- Jan 15, 2022
Absolutely! But it is interesting how even being far more advanced, there is still a circle of confusion (though much smaller than audio’s). Even running very good color calibrated monitors using custom built profiles, getting the print you want at the level of exactitude we pursue, is a matter of trial and error. I still have to print test strips! And adjust accordingly.The fact that we have a concept of color gamut, and well defined perceptual metrics to transform one gamut into another, speaks to the maturity and effectiveness of visual science compared to audio. Imagine if we could translate the 'control room' audio into 'headphone' audio as well as we can translate pigments into light.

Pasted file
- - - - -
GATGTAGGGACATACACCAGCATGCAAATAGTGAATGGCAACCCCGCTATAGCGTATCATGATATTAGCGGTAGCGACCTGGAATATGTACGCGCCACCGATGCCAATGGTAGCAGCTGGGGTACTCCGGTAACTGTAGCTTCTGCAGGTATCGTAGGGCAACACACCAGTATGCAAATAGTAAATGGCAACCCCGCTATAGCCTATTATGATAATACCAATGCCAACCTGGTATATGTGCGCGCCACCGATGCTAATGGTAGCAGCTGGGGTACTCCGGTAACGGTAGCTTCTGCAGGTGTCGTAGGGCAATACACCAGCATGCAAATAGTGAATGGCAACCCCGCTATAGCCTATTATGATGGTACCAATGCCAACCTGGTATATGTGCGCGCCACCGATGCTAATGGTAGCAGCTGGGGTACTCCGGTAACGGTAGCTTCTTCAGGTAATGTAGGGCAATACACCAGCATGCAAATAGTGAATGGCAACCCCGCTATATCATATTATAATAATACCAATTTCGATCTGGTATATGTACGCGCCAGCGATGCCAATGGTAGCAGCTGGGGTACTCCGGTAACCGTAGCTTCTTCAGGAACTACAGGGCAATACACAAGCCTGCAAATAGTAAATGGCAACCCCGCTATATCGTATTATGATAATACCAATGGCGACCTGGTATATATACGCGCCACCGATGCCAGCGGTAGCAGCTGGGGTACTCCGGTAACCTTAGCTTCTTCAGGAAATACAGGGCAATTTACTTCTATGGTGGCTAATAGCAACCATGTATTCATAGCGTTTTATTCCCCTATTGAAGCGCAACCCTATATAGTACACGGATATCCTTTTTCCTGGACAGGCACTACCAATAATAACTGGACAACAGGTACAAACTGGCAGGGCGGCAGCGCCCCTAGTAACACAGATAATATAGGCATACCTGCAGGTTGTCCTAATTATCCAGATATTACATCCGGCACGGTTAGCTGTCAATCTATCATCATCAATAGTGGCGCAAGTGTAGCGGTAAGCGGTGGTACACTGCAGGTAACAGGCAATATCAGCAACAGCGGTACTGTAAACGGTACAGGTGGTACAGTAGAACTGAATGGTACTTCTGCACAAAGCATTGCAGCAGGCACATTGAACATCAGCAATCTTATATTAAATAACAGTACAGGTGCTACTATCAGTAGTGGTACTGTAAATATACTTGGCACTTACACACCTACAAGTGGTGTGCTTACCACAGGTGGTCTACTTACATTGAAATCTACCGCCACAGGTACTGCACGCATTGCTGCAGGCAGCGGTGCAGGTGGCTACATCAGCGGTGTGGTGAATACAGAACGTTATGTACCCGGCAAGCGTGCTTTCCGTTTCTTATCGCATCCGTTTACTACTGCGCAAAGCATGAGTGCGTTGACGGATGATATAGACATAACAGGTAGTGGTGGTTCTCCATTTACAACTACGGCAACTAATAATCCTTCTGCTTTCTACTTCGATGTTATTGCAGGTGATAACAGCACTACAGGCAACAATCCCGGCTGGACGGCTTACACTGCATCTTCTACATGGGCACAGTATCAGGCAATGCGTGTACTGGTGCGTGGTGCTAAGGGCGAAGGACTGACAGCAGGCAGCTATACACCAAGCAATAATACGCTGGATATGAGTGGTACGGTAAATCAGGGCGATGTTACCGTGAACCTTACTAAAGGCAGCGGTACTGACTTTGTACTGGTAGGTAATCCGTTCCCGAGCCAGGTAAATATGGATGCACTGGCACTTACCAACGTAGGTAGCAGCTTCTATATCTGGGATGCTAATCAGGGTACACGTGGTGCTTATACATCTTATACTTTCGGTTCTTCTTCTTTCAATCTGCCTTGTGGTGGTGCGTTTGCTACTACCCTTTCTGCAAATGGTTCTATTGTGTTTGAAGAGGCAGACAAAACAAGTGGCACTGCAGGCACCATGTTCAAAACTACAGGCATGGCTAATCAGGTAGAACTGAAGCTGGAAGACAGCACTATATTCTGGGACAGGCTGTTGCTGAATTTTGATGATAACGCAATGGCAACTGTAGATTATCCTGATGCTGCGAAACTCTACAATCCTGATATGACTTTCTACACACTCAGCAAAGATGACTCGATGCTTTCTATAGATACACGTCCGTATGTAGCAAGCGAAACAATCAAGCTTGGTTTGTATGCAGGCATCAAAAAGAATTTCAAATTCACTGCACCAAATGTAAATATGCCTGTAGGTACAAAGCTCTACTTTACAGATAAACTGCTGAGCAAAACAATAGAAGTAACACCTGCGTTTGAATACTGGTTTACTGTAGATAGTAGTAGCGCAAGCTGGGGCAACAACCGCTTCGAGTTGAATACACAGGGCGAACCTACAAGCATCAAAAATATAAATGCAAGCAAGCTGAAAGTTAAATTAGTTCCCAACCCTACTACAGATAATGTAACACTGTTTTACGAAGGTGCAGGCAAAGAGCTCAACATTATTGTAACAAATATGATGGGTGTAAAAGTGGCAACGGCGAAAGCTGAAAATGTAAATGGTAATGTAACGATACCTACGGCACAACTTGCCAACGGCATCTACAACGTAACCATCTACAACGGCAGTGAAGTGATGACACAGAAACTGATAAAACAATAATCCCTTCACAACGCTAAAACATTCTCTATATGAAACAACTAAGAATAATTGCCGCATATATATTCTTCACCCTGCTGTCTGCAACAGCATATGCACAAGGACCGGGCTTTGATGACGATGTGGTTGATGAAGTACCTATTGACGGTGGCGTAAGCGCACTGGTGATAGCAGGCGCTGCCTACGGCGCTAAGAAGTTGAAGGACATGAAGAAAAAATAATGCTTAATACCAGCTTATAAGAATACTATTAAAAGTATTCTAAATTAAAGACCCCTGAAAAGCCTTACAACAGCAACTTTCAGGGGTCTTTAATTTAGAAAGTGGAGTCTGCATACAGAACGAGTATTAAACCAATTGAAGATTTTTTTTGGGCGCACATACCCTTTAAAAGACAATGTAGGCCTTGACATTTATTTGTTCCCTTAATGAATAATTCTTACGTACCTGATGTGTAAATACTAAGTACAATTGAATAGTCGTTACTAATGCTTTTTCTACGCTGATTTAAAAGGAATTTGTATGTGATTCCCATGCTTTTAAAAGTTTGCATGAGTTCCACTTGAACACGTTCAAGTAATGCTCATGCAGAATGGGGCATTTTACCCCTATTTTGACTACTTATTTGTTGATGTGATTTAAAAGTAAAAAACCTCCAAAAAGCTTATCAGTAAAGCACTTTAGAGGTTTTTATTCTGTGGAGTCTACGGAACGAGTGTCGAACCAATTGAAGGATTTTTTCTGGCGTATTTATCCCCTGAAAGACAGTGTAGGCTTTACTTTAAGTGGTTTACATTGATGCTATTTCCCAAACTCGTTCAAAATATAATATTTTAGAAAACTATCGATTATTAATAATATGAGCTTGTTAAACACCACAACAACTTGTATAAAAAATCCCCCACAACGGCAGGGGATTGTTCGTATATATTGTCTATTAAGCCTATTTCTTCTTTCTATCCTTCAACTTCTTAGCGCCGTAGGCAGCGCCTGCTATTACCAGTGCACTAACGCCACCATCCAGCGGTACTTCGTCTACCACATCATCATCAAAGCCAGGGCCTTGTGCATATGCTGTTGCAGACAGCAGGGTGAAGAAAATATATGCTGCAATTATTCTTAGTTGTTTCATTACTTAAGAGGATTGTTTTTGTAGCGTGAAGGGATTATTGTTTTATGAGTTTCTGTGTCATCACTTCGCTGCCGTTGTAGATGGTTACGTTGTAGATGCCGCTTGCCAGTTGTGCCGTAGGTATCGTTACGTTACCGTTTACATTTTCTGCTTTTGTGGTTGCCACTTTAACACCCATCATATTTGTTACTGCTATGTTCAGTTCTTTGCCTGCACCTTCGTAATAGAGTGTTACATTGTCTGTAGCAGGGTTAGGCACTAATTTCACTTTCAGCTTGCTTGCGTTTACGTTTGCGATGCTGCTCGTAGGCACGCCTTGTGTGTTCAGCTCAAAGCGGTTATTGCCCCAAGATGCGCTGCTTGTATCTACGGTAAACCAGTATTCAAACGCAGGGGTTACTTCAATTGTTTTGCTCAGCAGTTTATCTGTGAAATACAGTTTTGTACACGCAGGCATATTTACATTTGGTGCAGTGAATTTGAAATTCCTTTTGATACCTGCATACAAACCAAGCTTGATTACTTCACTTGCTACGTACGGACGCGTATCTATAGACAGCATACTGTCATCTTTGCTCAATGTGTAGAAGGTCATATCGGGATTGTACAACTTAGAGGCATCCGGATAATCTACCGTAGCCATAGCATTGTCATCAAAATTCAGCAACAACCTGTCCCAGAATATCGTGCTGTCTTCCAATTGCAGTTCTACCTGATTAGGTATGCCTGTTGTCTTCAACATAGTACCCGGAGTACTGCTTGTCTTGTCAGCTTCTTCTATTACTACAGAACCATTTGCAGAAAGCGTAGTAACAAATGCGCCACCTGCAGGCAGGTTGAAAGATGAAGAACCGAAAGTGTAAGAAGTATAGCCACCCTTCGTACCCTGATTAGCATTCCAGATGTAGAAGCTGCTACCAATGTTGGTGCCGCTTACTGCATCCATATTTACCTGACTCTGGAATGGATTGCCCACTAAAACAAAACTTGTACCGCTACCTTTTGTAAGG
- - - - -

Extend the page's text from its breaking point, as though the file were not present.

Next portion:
The science is pretty much solved for the issues of inkjet printing, both technically and perceptually, but the engineering is still lagging a small amount.
This seems similar to audio. Outside of transducers, the engineering in audio seems to have surpassed audibility thresholds for even trained listeners. But in my brief scanning of the literature of psychoacoustics, the individual elements of how hearing works is pretty well understood, the variability of populations and variability of individuals through time is much less so. And there seems to be a lack of synthesis to be able to get to parity with being able to consistently transform experiential modes, mostly due to the increased complexity of the reproduction system interacting with the space of experience.